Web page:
Reflections on Two Years of Russia’s Invasion

Tatyana Deryugina
4 min readFeb 23, 2024


Tomorrow marks a grim milestone — the two-year anniversary of Russia’s full-scale invasion. And there’s no end in sight. Then again, it is remarkable that Ukraine has kept Russia back for so long. Prior to the invasion, Western countries warned of severe consequences to Russia but also made it very clear that help to Ukraine would be limited and that their primary concern was not starting World War III.

Of course, no one wants to start World War III, but when you’re faced with a ruthless calculating dictator, that’s the worst sentiment to communicate. Putin thought that Ukraine would fall quickly and that any negative consequences from the West would be worth the prize. After all, Russia had essentially gotten away with annexing Crimea in almost every way except on paper.

That Ukraine didn’t fall quickly after the full-scale invasion is a testament both to the bravery of Ukrainians and their leaders and to Russia’s incompetent arrogance. Due to Ukraine’s effective resistance and Russia’s typical brutality in warfare, the response of Western nations was stronger than expected. But arguably not by much.

Weapons didn’t flood into the hands of the Ukrainian army; they trickled in, as did the sanctions. Ukraine was initially told not to strike targets inside Russia with Western-provided weapons, even as Russia pummeled Ukrainian schools, hospitals, and homes. Russia remained on the UN Security Council. Some Western leaders showed a remarkable ignorance of the situation by, for example, referring to Russians and Ukrainians as “ brothers” even as Russians were beginning to carry out a genocide against Ukrainians. Despite a decades-long record of proven lies, respectable people persistently succumbed to Russia’s periodic (and sham) assertions that it is “willing to negotiate” and implicitly faulted Ukraine for insisting on protecting its internationally recognized boundaries.

The world also continued to buy Russian oil, gas, and other goods. Some Western companies left Russia, but others continued operating under the guise of “ not abandoning their people” and other dubious excuses. Their immoral choices resulted in them paying Russian taxes and thereby directly supporting Russia’s war machine. The list of Western failures to stand up decisively to Russia goes on and on.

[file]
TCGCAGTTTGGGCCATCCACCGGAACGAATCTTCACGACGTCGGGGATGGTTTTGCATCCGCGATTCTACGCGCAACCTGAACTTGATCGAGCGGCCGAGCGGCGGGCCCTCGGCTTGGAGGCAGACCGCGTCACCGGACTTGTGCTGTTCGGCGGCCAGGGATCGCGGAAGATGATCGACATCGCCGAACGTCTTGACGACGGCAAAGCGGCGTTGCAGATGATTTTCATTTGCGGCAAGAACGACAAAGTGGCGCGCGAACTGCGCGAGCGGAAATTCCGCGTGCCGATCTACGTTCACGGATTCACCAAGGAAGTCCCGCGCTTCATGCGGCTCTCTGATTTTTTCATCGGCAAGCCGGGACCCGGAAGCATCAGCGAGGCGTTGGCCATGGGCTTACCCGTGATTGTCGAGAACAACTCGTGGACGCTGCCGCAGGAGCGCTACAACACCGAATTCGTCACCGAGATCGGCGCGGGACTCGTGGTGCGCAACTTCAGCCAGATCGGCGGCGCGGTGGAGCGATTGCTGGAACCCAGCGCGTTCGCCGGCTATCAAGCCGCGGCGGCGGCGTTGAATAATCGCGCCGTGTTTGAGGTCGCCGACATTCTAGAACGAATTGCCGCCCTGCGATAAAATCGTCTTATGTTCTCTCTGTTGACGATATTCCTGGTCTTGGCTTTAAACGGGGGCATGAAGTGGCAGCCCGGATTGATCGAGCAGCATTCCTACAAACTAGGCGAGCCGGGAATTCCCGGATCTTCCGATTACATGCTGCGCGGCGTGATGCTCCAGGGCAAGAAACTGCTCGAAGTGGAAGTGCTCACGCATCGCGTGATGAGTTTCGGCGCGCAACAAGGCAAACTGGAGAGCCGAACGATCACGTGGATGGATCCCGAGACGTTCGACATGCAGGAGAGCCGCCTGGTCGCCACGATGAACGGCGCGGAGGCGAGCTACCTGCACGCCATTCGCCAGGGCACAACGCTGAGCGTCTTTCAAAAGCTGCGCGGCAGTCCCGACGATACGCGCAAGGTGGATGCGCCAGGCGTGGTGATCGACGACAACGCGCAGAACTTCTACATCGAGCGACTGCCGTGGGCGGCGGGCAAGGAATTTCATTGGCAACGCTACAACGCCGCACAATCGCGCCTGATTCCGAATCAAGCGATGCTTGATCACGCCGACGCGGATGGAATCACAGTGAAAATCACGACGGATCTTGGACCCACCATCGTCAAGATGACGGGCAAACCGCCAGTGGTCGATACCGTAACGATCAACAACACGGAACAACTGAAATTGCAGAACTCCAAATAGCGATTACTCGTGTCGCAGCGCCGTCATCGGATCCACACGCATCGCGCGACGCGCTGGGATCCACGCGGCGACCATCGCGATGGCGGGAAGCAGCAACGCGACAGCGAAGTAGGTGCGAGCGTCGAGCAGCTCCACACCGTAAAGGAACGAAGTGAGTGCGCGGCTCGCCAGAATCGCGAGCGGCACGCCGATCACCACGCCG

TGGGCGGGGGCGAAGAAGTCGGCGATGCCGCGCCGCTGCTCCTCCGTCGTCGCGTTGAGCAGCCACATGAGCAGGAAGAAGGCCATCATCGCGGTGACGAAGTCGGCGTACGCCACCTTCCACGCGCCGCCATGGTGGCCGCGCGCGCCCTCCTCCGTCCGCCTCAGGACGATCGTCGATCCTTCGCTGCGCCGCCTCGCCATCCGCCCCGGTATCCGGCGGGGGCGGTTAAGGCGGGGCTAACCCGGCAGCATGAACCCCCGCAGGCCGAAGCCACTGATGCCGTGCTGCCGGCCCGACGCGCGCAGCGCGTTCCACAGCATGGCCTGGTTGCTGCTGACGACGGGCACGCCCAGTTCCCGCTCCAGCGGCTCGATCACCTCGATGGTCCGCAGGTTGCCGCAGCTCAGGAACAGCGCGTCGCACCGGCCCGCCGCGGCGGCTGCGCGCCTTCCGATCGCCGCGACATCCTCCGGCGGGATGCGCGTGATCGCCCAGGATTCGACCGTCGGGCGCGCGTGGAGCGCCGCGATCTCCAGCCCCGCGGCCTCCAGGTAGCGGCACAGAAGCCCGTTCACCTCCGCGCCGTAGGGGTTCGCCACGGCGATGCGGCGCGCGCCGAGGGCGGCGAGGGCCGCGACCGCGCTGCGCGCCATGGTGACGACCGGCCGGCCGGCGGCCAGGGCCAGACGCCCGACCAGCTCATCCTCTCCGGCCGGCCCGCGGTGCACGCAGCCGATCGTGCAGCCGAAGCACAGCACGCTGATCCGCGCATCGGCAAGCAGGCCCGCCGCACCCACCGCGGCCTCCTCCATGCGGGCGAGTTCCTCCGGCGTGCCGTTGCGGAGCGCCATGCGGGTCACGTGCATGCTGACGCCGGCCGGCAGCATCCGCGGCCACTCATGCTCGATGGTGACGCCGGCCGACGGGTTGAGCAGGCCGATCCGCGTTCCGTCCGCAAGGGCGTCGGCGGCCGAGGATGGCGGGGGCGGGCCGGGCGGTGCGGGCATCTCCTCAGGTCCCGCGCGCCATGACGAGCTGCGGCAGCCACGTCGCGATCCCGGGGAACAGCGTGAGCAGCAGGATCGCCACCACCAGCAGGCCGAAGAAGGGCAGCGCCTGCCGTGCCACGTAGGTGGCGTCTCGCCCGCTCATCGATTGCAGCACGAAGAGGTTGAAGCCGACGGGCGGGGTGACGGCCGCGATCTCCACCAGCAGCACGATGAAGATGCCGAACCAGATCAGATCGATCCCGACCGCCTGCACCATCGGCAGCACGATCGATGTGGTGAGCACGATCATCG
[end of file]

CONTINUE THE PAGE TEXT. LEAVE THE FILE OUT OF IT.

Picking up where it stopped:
Given the half-hearted Western response, it’s not surprising that Russia continued and continues waging the war. It is a much larger country than Ukraine, and one clear benefit of a dictatorship is the ability to shift the entire economy and population to war mode without having to face repercussions from voters. Democracies showed themselves to be fickle and easily intimidated by nuclear rhetoric. Ukraine, by contrast, showed itself to be more spirited and united than Putin could have expected, which likely made it even more important to defeat in Putin’s eyes. After all, an independent, successful, Western-leaning Ukraine, would be too big of a threat to Putin’s autocratic rule by showing Russians an attractive alternative way to live.

Considering today’s situation, it is not clear that Putin was wrong in continuing to wage the war. This is, of course, taking into account the fact that Putin does not care about the well-being of ordinary Russians, not to mention Ukrainians. The US looks dysfunctional, unable to pass an aid package that the majority of the population and likely the majority of representatives support. Congressional representatives are parroting Russian propaganda. Neither Europe nor the US is increasing its defensive capabilities quickly enough. Western populations are becoming increasingly distracted.

It could be much worse, of course. In an alternate universe where, for example, Zelenskyy had fled Kyiv or where Trump had won a second term, Putin may now be conscripting Ukrainians to attack Moldova or Georgia on his behalf. We are certainly lucky not to live in that universe.

But let’s not fool ourselves with unfounded optimism. Europe is now in the greatest danger it’s been since World War II, largely due to its leaders’ lack of resolve and misunderstanding of Putin and Russia. There’s a real chance that, without governments taking much more decisive and swift action than they have so far, we will be horrified at the world we are living in two more years from now.

Where does that leave us, more or less ordinary people? A big difference between Putin’s Russia and democracies is that the latter do respond to their citizens’ demands. So demand that your government do whatever it takes to help Ukraine defeat Russia. Do it loudly and do it often. Tell your friends to do it. Donate to organizations that do it. Regardless of what the next two years bring, you will not regret standing idly by and doing nothing.

Originally published at